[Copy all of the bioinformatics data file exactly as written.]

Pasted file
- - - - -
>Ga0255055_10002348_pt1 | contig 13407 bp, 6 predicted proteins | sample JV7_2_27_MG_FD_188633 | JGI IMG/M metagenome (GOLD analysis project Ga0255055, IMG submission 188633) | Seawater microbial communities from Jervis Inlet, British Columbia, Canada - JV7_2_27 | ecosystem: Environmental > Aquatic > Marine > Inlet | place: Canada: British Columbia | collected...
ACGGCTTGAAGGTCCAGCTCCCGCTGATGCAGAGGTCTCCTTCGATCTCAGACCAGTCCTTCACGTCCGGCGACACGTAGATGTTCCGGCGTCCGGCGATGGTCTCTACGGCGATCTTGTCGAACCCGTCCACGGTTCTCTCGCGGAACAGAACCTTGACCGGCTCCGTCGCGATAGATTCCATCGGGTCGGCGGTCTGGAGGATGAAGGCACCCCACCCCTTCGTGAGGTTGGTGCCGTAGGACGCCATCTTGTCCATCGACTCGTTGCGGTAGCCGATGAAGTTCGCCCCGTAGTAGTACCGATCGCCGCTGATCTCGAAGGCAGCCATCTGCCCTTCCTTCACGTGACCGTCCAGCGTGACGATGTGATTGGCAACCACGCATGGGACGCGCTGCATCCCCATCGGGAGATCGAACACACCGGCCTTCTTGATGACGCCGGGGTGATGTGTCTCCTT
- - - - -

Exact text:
>Ga0255055_10002348_pt1 | contig 13407 bp, 6 predicted proteins | sample JV7_2_27_MG_FD_188633 | JGI IMG/M metagenome (GOLD analysis project Ga0255055, IMG submission 188633) | Seawater microbial communities from Jervis Inlet, British Columbia, Canada - JV7_2_27 | ecosystem: Environmental > Aquatic > Marine > Inlet | place: Canada: British Columbia | collected...
ACGGCTTGAAGGTCCAGCTCCCGCTGATGCAGAGGTCTCCTTCGATCTCAGACCAGTCCTTCACGTCCGGCGACACGTAGATGTTCCGGCGTCCGGCGATGGTCTCTACGGCGATCTTGTCGAACCCGTCCACGGTTCTCTCGCGGAACAGAACCTTGACCGGCTCCGTCGCGATAGATTCCATCGGGTCGGCGGTCTGGAGGATGAAGGCACCCCACCCCTTCGTGAGGTTGGTGCCGTAGGACGCCATCTTGTCCATCGACTCGTTGCGGTAGCCGATGAAGTTCGCCCCGTAGTAGTACCGATCGCCGCTGATCTCGAAGGCAGCCATCTGCCCTTCCTTCACGTGACCGTCCAGCGTGACGATGTGATTGGCAACCACGCATGGGACGCGCTGCATCCCCATCGGGAGATCGAACACACCGGCCTTCTTGATGACGCCGGGGTGATGTGTCTCCTT